Help Camp Tusheti: Hard work and peace for your soul


If you want to spend a memorable two weeks out of the city in the mountains, and you want more than just a summer’s hike, but also to do some good work as a volunteer – Help Camp Tusheti is the best place to be.

It all started 7 years ago when Czech teacher from Charles University in Prague Slávek Horák was living in Georgia and he wanted to do some meaningful work with volunteers. They started to mark touristic roads in Tusheti,  a historic region in northeast Georgia located on the northern slopes of the Greater Caucasus Mountains, and they also started to repair an old castle called Keselo in Omalo village. I asked him a few questions to find out more about the work of Czech and Slovak people there.

Can you tell me how it all started, where did an idea of help camp come from and why did you choose Tusheti?
In 2006 my friend David Gladiš (btw. founder of popular Czech server Hedvábná stezka) visited Georgia, he met Nugzar Idoidze and asked if Czech volunteers were needed. When I moved to Georgia in 2008 for two years David provided the contacts for me and in 2010 we made a deal about first help camp. It was two amazing weeks in the mountains and looked promising for continued cooperation. Since then we are going to Omalo in Tusheti every year, now for 7 years already.

And why Tusheti? I heard a lot about this interesting place before I visited it and when I have been there with Czech volunteers for the first time (in that time with no idea what kind of place actually we are going to and what is going to happen there), exploring of this place started to be like a drug for me. I must be there every year. Moreover my daughter fell in love with this place too and she insists to me every year that I have to organize another help camp. So what can I do? 🙂 There are still Czech projects in Tusheti, we are not alone there. We might even say that Czechs “colonized” Tusheti a bit in case of development aid.

Castle Keselo

What you had to go throw in the beginning, were Georgians up to this Czech volunteering?
The beginning was directionless, we did not have options or any sort of plan. I did not know anything about Castle Keselo by that time, I had just seen few pictures and I heard about it from people around. But immediately in first days we created a reputation of enthusiastic hard workers and people who really want to help Tusheti. Because of that from the first year they were kindly accepting us everywhere we came and said who we are and what are we doing.

Our first host Temuri was bringing food every day from Down Omalo to Keselo Castle and he took care of our needs. One day when we were working on castle 3 or 4 young Georgians came and they started to sing some long song in direction of valley and we recognized just a word “rusuli” which means Russian. We asked them what they were singing about and they said it was song about us, about people to whose language they were not understand (Czech) but sounds familiar with Russian and about how we came to Tusheti to help. From the early days, we were also lucky we became friends with leaders of National park Tusheti in that time, and their director was always available to help us with transport etc.

On horses

Can you highlight some the most interesting moments from each season of help camps?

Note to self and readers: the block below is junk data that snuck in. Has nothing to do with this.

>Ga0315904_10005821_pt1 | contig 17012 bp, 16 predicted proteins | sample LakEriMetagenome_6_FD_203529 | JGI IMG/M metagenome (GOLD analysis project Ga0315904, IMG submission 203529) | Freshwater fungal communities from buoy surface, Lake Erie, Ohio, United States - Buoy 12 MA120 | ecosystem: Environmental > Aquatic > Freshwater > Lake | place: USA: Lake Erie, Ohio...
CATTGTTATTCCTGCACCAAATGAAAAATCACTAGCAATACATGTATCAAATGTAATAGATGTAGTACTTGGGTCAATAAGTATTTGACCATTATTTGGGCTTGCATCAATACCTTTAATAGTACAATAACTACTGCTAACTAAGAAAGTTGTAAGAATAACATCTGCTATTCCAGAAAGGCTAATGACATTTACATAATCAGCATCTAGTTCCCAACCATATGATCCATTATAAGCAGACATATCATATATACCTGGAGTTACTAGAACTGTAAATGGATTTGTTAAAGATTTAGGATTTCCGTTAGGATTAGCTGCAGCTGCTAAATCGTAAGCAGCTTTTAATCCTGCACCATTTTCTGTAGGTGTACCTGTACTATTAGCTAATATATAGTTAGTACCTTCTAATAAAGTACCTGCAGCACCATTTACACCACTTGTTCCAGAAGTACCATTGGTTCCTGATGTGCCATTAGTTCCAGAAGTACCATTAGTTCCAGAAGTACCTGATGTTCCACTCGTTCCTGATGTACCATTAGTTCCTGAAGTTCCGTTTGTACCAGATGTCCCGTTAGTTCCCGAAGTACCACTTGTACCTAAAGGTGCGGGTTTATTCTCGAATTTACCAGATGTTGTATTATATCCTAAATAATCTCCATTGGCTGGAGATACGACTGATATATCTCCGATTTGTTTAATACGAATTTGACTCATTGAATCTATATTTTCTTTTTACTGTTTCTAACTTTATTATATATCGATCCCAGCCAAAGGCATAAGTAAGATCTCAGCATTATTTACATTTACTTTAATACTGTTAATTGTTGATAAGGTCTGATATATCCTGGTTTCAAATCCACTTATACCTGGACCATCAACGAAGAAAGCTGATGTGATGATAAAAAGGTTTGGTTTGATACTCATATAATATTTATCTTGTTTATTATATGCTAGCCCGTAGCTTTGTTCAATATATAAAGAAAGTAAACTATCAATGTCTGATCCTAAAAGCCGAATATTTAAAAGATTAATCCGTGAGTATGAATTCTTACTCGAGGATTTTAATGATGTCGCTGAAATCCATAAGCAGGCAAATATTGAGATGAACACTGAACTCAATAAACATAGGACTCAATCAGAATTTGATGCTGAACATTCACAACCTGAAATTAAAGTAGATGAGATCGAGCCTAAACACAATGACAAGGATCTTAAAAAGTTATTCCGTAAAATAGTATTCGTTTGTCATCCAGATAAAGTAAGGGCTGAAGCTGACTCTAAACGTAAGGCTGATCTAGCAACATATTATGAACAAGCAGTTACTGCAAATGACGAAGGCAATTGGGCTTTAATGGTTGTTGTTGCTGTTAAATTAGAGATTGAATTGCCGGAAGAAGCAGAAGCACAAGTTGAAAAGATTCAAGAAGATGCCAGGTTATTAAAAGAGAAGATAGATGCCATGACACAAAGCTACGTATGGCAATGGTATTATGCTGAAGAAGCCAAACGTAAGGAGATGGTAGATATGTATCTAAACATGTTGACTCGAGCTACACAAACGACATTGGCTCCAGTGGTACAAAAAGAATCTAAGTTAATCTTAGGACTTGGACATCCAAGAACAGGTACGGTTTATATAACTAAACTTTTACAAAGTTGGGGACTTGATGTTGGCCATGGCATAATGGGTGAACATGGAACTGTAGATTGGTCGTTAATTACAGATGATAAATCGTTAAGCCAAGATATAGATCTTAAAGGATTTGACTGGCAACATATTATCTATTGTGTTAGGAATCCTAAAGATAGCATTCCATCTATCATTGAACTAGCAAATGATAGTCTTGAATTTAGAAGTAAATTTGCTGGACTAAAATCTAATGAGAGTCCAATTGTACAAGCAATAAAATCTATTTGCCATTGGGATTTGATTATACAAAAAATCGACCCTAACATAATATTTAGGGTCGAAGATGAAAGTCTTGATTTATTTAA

In case of atmosphere of a help camp it’s really hard to select the standout moments. Every year was different, the people were different and they come in different quantities. But each time it was a really great bunch of people. I don’t remember anybody who did not fit in, and it was around 120 people after that 7 years of help camps. I think when somebody decides to overcome the laziness and the distance and dedicates part of his or her summer or vacations to action, they are really self-assured.

Is the number of participants of the help camp increasing every year?
Interest of people about help camp is fluctuating I have to say. I had years when we found two people would have at least seven volunteers. But we also had years with 25 people and the camp was crowded by tents. unfortunately these past two years I have to turn people away because many people would like to join us.  I don’t like the application process, it always makes me sad when I send all the information and then without saying anything that somebody not come. Every year there are a few cases like this. It is a pity because somebody else could have chance to come.

At the start of every help camp I am afraid that somebody will be bored or will feel that there is nothing special to do. But luckily every year we found enough work to do for everyone. And if there are some days without work – because it does not depends just on me, but also on jeeps and free time of rangers, people can hike on the montains and enjoy they free time in nature.

Help Camp Tusheti 2016

What is the average age of participants of help camp? And for whom is help camp intended?
Again, every year is different. I’m not one for statistics, although in applications form there is a question date of birth. Youngest participants were 17 and oldest was over 50. Not everyone can take 3 weeks out of work though, so usually students and teachers come to spend their holidays or those willing to take this as their only vacation. I am really glad they are choosing “work” and volunteering with us instead of laying on the beach 🙂

Help camp is open to everyone, especially from Czechs and Slovaks. I like that we are close group by our language, mentality and culturally, nobody is excluded by late night talks around camp fire in Czech, we sing same songs, make jokes etc.

Dartlo

What are plans in the future?
It depends if there is gonna be a work for our volunteers in Tusheti. I want to do something what got sense and what Georgian side can organize in case of human and financial resources. I’ve got some ideas on my mind, but next year the priority will be to finish on going project of marking of roads and I will make my own plans after that. It all also depends on my time schedule, my family responsibilities etc. In any case I will not have opportunity to come to Georgia I am afraid there is not anybody to replace me.